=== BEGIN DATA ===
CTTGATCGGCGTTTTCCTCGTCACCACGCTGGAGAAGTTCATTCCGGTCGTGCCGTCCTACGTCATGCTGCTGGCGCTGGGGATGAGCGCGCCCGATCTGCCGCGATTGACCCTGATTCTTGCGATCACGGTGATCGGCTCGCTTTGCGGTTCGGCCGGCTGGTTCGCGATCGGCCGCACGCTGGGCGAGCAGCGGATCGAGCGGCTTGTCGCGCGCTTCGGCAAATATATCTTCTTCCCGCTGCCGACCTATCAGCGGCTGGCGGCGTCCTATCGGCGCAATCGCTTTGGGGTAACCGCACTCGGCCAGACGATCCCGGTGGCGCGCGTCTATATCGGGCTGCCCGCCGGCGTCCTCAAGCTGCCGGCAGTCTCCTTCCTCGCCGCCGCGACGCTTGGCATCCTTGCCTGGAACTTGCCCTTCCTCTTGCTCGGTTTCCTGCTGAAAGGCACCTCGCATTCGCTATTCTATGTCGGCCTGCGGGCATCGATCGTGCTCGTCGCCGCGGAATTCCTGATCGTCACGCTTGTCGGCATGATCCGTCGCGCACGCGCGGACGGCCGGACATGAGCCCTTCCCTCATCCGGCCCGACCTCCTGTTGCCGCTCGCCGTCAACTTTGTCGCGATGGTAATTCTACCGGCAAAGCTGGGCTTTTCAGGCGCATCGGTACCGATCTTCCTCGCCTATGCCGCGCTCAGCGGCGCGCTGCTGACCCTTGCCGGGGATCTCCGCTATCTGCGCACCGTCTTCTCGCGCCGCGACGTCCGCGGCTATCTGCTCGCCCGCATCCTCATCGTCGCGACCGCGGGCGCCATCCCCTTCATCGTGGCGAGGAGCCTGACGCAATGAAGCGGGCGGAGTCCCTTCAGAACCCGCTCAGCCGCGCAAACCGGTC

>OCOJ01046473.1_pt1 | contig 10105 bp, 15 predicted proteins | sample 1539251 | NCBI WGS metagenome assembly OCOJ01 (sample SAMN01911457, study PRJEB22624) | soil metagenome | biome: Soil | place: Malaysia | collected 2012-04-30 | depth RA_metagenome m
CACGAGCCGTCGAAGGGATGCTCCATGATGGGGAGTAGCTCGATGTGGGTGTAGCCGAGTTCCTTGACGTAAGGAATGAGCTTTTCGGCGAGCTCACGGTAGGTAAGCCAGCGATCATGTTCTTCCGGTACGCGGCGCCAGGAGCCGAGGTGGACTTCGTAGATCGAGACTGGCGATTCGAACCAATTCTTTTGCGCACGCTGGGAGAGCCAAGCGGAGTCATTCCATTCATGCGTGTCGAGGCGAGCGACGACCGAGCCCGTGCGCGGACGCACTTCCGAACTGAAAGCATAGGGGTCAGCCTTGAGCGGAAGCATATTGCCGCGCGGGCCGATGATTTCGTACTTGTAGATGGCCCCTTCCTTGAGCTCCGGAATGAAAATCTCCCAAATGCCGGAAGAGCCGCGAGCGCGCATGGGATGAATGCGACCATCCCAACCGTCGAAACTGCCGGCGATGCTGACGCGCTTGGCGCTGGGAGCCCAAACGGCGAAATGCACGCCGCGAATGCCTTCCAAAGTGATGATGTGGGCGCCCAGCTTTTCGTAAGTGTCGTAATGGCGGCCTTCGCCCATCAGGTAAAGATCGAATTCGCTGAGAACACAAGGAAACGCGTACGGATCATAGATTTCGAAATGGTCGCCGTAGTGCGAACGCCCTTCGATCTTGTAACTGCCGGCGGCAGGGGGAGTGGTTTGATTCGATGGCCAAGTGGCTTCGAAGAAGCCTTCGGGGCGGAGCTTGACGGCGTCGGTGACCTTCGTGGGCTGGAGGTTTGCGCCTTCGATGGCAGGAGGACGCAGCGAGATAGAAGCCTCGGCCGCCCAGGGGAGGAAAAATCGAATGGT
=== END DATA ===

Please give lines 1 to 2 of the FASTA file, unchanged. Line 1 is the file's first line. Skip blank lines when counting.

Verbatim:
CTTGATCGGCGTTTTCCTCGTCACCACGCTGGAGAAGTTCATTCCGGTCGTGCCGTCCTACGTCATGCTGCTGGCGCTGGGGATGAGCGCGCCCGATCTGCCGCGATTGACCCTGATTCTTGCGATCACGGTGATCGGCTCGCTTTGCGGTTCGGCCGGCTGGTTCGCGATCGGCCGCACGCTGGGCGAGCAGCGGATCGAGCGGCTTGTCGCGCGCTTCGGCAAATATATCTTCTTCCCGCTGCCGACCTATCAGCGGCTGGCGGCGTCCTATCGGCGCAATCGCTTTGGGGTAACCGCACTCGGCCAGACGATCCCGGTGGCGCGCGTCTATATCGGGCTGCCCGCCGGCGTCCTCAAGCTGCCGGCAGTCTCCTTCCTCGCCGCCGCGACGCTTGGCATCCTTGCCTGGAACTTGCCCTTCCTCTTGCTCGGTTTCCTGCTGAAAGGCACCTCGCATTCGCTATTCTATGTCGGCCTGCGGGCATCGATCGTGCTCGTCGCCGCGGAATTCCTGATCGTCACGCTTGTCGGCATGATCCGTCGCGCACGCGCGGACGGCCGGACATGAGCCCTTCCCTCATCCGGCCCGACCTCCTGTTGCCGCTCGCCGTCAACTTTGTCGCGATGGTAATTCTACCGGCAAAGCTGGGCTTTTCAGGCGCATCGGTACCGATCTTCCTCGCCTATGCCGCGCTCAGCGGCGCGCTGCTGACCCTTGCCGGGGATCTCCGCTATCTGCGCACCGTCTTCTCGCGCCGCGACGTCCGCGGCTATCTGCTCGCCCGCATCCTCATCGTCGCGACCGCGGGCGCCATCCCCTTCATCGTGGCGAGGAGCCTGACGCAATGAAGCGGGCGGAGTCCCTTCAGAACCCGCTCAGCCGCGCAAACCGGTC

>OCOJ01046473.1_pt1 | contig 10105 bp, 15 predicted proteins | sample 1539251 | NCBI WGS metagenome assembly OCOJ01 (sample SAMN01911457, study PRJEB22624) | soil metagenome | biome: Soil | place: Malaysia | collected 2012-04-30 | depth RA_metagenome m